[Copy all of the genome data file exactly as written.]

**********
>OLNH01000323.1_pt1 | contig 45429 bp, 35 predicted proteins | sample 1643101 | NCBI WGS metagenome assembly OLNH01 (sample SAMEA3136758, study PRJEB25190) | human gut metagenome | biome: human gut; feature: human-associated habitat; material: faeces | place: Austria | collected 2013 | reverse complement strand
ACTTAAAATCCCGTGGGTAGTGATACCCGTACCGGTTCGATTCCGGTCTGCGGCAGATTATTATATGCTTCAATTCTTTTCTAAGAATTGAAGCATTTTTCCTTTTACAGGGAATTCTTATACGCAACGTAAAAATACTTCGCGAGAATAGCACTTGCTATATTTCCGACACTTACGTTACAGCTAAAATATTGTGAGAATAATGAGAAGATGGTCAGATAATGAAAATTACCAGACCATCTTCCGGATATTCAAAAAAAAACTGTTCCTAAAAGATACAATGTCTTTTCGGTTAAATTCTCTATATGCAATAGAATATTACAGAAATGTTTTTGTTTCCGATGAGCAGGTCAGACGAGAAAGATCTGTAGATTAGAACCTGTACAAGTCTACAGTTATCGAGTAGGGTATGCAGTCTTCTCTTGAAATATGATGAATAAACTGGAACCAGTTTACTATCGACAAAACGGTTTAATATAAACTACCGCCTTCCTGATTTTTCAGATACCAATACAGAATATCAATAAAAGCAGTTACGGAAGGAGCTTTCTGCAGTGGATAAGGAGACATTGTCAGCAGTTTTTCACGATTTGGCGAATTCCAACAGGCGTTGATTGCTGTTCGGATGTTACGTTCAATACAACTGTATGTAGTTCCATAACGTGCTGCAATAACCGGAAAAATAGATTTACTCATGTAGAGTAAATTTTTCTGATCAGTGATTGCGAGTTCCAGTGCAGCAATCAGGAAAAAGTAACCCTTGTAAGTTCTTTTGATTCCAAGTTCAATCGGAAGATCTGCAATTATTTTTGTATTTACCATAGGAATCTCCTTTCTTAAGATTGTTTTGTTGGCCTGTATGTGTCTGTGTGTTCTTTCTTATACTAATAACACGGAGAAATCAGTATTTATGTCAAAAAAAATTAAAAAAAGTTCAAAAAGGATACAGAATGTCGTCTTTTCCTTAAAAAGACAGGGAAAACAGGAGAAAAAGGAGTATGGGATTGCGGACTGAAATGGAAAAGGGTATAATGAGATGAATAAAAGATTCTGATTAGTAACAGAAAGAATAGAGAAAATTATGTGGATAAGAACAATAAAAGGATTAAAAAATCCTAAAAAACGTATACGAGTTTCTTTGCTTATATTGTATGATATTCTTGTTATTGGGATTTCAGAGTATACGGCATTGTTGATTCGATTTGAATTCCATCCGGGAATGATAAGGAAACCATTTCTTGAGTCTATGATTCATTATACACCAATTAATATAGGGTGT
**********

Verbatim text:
>OLNH01000323.1_pt1 | contig 45429 bp, 35 predicted proteins | sample 1643101 | NCBI WGS metagenome assembly OLNH01 (sample SAMEA3136758, study PRJEB25190) | human gut metagenome | biome: human gut; feature: human-associated habitat; material: faeces | place: Austria | collected 2013 | reverse complement strand
ACTTAAAATCCCGTGGGTAGTGATACCCGTACCGGTTCGATTCCGGTCTGCGGCAGATTATTATATGCTTCAATTCTTTTCTAAGAATTGAAGCATTTTTCCTTTTACAGGGAATTCTTATACGCAACGTAAAAATACTTCGCGAGAATAGCACTTGCTATATTTCCGACACTTACGTTACAGCTAAAATATTGTGAGAATAATGAGAAGATGGTCAGATAATGAAAATTACCAGACCATCTTCCGGATATTCAAAAAAAAACTGTTCCTAAAAGATACAATGTCTTTTCGGTTAAATTCTCTATATGCAATAGAATATTACAGAAATGTTTTTGTTTCCGATGAGCAGGTCAGACGAGAAAGATCTGTAGATTAGAACCTGTACAAGTCTACAGTTATCGAGTAGGGTATGCAGTCTTCTCTTGAAATATGATGAATAAACTGGAACCAGTTTACTATCGACAAAACGGTTTAATATAAACTACCGCCTTCCTGATTTTTCAGATACCAATACAGAATATCAATAAAAGCAGTTACGGAAGGAGCTTTCTGCAGTGGATAAGGAGACATTGTCAGCAGTTTTTCACGATTTGGCGAATTCCAACAGGCGTTGATTGCTGTTCGGATGTTACGTTCAATACAACTGTATGTAGTTCCATAACGTGCTGCAATAACCGGAAAAATAGATTTACTCATGTAGAGTAAATTTTTCTGATCAGTGATTGCGAGTTCCAGTGCAGCAATCAGGAAAAAGTAACCCTTGTAAGTTCTTTTGATTCCAAGTTCAATCGGAAGATCTGCAATTATTTTTGTATTTACCATAGGAATCTCCTTTCTTAAGATTGTTTTGTTGGCCTGTATGTGTCTGTGTGTTCTTTCTTATACTAATAACACGGAGAAATCAGTATTTATGTCAAAAAAAATTAAAAAAAGTTCAAAAAGGATACAGAATGTCGTCTTTTCCTTAAAAAGACAGGGAAAACAGGAGAAAAAGGAGTATGGGATTGCGGACTGAAATGGAAAAGGGTATAATGAGATGAATAAAAGATTCTGATTAGTAACAGAAAGAATAGAGAAAATTATGTGGATAAGAACAATAAAAGGATTAAAAAATCCTAAAAAACGTATACGAGTTTCTTTGCTTATATTGTATGATATTCTTGTTATTGGGATTTCAGAGTATACGGCATTGTTGATTCGATTTGAATTCCATCCGGGAATGATAAGGAAACCATTTCTTGAGTCTATGATTCATTATACACCAATTAATATAGGGTGT